Technology has a history structured by discontinuities. The first important philosophical expression of such a conception of technology was advanced by Walter Benjamin when he defined art works in relation to specific techniques of production. At the present art and architecture occur within an age defined by the move from ’technical reproducibility’ to digital reproducibility. The move has an impact on how technology is understood and its relation to architecture conceived. Adapting Walter Benjamin’s work in this area (...) provides the basis for a response to Soren Riis’ important treatment of the relationship between architecture and technology in his paper “Dwelling in-between walls: the architectural surround”. (shrink)
Certain restrictions on public funding for assisted reproductive technology (ART) are articulated and defended by recourse to a distinction between medical infertility and social infertility. We propose that underlying the prioritization of medical infertility is a vision of medicine whose proper role is to restore but not to improve upon nature. We go on to mark moral responses that speak of investments many continue to make in nature as properly an object of reverence and gratitude and therein (sometimes) a (...) source of moral guidance. We draw on the work of Ludwig Wittgenstein in arguing for the plausibility of an appeal to nature in opposition to the charge that it must contain a logical fallacy. We also invite consideration of the moral plausibility of some appeal to nature. Finally, we examine what follows in the case of ART. Should medicine respect as natural limits that should not be overcome: the need for a man and a woman in reproduction; menopause; and even declining fertility with age? We must first ask ourselves to what degree we should defer to nature in the conduct of medicine, at least in the particular if not the general case. This will involve also asking ourselves what we think is natural and in what instances and spirit might we defy nature. Divergent opinions and policies concerning who should receive ART treatment and public funding are more easily understood in view of the centrality, complexity and fundamental nature of these questions. (shrink)
Turning animals into art through genetic manipulation poses many questions for how we think about our relationship with other species. Here, I explore three rather disparate sets of issues. First, I ask to what extent the production of such living “artforms” really is as transgressive as advocates claim. Whether or not it counts as radical in terms of art I cannot say: but it is not at all radical, I argue, in terms of how we think about our human place (...) in the world. On the contrary, producing these animals only reinforces our own sense of our importance. The second theme I explore is the extent to which making transgenic organisms for any purposes is radical in terms of complexity. Here, I focus on the idea of complexity as a concept in developmental biology; genetic manipulation may be successful to commercial companies, but it is deeply troubling to many biologists who consider that its deeply entrenched reductionism is enormously problematic. What risks do we run by ignoring nature’s own complexity—and creativity? And—in particular—what risks do we run of damaging or compromising animal welfare? The third theme turns to public perceptions of these new technologies (whether in science or art), and notes the extent of public unease. This unease is not simply a question of public ignorance about the technology, but reflects the enormously rich ways in which we make meanings about animals, and relate to them. These are, I suggest, a far more potent source of creativity than simply moving genes around to make photogenic animals. (shrink)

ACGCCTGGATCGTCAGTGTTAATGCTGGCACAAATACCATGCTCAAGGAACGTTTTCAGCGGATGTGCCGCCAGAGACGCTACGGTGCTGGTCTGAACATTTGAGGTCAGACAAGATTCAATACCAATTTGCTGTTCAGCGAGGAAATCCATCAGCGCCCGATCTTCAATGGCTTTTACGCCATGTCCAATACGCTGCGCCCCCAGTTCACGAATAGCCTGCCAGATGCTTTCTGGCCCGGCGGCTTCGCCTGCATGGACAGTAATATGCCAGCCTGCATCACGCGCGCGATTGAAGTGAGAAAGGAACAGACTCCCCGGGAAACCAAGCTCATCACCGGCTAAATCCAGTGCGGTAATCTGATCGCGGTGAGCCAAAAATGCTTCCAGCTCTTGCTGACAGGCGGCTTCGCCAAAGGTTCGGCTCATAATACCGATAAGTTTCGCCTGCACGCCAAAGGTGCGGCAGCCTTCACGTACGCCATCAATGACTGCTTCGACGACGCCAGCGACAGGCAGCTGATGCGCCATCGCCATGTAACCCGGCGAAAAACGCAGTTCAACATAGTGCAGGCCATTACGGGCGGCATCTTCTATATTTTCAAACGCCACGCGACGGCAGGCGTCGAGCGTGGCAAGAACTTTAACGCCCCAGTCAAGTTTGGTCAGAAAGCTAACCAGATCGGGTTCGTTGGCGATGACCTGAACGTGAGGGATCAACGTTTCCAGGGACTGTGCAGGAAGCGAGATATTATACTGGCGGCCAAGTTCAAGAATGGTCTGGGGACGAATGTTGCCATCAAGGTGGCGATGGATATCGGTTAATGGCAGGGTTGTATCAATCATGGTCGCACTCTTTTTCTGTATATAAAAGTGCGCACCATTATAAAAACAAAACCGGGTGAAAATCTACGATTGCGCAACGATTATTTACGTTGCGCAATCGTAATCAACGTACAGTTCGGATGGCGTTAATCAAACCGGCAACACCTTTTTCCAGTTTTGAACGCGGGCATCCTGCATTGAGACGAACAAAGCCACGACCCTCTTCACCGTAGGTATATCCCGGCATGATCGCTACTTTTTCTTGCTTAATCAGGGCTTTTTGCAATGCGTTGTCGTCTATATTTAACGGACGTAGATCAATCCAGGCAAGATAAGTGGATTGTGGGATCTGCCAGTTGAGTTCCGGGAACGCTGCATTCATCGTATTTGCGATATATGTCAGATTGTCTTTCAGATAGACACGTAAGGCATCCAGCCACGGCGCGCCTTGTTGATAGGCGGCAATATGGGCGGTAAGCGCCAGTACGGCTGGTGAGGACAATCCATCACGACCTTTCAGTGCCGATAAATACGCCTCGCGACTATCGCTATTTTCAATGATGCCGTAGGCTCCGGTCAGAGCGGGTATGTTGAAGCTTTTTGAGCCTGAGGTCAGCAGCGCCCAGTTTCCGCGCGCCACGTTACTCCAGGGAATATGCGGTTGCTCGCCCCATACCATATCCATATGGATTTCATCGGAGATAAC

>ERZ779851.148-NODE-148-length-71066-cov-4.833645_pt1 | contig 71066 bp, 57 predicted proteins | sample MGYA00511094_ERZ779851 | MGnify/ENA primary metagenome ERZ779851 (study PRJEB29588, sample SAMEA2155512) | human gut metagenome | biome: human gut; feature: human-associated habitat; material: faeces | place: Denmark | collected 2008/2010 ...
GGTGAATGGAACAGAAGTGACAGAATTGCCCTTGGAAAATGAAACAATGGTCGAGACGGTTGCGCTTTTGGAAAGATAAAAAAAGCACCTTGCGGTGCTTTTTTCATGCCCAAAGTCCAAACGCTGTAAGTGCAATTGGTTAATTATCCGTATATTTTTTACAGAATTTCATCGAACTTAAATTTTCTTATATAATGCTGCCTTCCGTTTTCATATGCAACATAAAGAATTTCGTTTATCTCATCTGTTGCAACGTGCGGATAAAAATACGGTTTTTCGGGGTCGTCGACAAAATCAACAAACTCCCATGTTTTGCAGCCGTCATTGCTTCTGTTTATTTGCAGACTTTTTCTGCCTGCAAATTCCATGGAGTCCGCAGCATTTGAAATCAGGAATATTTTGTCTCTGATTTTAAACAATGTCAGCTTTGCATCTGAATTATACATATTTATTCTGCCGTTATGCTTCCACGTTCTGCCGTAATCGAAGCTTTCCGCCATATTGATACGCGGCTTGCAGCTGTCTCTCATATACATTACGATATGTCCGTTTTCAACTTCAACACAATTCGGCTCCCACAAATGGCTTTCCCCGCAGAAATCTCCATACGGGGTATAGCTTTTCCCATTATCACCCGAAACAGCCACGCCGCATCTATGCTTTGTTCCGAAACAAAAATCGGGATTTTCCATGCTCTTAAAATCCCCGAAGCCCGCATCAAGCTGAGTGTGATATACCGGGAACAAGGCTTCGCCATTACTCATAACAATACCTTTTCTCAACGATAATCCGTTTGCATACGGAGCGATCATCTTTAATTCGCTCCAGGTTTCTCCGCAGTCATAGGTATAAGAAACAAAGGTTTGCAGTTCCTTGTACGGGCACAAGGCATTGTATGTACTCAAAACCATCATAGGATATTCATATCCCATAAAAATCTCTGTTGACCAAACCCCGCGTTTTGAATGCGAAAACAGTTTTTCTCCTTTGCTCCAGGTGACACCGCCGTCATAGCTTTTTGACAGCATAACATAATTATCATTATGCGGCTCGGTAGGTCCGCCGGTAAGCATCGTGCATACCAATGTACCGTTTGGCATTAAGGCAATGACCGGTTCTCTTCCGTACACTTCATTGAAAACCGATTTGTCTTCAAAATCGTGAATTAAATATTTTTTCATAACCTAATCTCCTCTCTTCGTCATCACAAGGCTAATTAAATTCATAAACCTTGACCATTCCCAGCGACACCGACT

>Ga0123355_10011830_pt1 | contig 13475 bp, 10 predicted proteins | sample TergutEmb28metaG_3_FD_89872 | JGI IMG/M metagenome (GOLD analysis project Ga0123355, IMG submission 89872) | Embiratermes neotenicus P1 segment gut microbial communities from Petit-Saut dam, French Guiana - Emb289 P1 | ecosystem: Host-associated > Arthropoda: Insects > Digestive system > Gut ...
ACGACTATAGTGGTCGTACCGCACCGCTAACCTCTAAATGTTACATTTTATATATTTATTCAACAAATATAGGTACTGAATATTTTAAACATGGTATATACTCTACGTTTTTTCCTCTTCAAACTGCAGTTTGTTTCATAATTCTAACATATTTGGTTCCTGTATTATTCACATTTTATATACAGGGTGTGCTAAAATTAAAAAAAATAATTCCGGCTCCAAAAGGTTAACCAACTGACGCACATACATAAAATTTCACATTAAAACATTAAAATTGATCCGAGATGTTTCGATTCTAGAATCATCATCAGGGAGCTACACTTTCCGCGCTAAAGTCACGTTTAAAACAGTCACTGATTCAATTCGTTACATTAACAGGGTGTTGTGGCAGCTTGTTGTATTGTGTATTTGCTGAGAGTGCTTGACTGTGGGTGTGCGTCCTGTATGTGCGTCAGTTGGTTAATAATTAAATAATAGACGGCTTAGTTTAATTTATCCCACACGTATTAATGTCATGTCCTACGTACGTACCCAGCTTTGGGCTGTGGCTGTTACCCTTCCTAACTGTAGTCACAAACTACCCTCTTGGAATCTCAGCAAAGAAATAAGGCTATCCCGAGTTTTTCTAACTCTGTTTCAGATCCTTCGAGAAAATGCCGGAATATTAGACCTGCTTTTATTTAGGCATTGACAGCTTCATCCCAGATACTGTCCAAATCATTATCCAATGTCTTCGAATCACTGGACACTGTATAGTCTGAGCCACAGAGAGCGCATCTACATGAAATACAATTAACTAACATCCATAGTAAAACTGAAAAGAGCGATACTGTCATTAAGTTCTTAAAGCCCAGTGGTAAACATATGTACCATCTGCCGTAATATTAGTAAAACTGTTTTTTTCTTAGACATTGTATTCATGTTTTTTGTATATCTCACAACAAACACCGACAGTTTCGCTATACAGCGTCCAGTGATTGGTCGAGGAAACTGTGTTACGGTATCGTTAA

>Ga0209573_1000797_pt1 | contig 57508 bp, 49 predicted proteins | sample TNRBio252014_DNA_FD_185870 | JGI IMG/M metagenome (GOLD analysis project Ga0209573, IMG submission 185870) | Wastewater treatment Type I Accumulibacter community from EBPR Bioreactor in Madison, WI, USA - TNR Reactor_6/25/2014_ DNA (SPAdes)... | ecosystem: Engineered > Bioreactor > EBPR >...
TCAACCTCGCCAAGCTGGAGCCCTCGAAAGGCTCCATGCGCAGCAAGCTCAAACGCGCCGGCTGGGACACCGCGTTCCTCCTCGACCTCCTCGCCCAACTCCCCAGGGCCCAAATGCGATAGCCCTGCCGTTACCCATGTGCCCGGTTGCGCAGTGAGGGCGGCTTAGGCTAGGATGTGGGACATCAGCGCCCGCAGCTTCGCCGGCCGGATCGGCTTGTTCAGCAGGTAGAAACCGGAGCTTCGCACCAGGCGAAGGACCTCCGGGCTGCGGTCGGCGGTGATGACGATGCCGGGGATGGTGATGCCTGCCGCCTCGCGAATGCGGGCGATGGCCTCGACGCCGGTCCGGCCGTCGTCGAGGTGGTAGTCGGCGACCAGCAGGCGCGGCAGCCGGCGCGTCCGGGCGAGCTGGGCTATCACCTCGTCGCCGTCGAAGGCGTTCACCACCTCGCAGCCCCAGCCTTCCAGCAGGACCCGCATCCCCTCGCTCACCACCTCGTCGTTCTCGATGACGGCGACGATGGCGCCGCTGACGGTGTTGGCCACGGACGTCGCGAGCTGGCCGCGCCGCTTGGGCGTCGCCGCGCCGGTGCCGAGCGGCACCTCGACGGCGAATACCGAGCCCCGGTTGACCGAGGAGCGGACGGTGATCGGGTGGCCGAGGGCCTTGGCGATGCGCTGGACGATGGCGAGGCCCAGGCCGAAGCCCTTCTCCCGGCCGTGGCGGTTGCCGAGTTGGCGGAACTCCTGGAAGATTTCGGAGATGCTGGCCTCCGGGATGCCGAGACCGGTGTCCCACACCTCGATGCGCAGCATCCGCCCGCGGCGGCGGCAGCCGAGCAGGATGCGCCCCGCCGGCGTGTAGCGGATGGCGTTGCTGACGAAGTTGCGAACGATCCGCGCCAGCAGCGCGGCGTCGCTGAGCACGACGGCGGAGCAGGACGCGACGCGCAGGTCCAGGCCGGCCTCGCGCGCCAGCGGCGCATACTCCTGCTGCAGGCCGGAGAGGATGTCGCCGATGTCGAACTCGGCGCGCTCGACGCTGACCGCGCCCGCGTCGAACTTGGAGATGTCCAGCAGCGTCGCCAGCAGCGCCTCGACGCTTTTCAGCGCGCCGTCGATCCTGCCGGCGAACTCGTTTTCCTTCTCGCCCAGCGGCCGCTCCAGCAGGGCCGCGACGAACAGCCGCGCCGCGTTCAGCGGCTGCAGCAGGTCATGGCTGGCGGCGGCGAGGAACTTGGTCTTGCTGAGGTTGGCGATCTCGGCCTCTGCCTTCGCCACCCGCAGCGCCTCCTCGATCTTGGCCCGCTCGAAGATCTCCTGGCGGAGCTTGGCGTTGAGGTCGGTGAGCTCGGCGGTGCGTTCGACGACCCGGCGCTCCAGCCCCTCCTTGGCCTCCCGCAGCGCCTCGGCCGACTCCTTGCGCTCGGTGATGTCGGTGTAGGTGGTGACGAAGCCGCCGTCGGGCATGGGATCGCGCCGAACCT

Introduction -- Great Mother Nature -- The gendering of nature as female : from prehistory through the Middle Ages -- Nature and art in the Quattrocento : from pupil to equal -- Technology and the mastery of physical nature : Brunelleschi and Alberti -- Genesis and the reproduction of life : Masaccio and Michelangelo -- The rebirth of Venus and the feminization of beauty : Botticelli -- A balance of power : pictorial metaphors for nature in transition -- Nature's (...) special child : Leonardo da Vinci -- The goddess in Arcady : Giorgione -- Art and nature in the Cinquecento : from competitor to master -- Love and death in Venice : Titian -- Art against nature : Raphael, the early Mannerists, and late Michelangelo -- Natura bound : the later Tuscan Mannerists -- Epilogue. (shrink)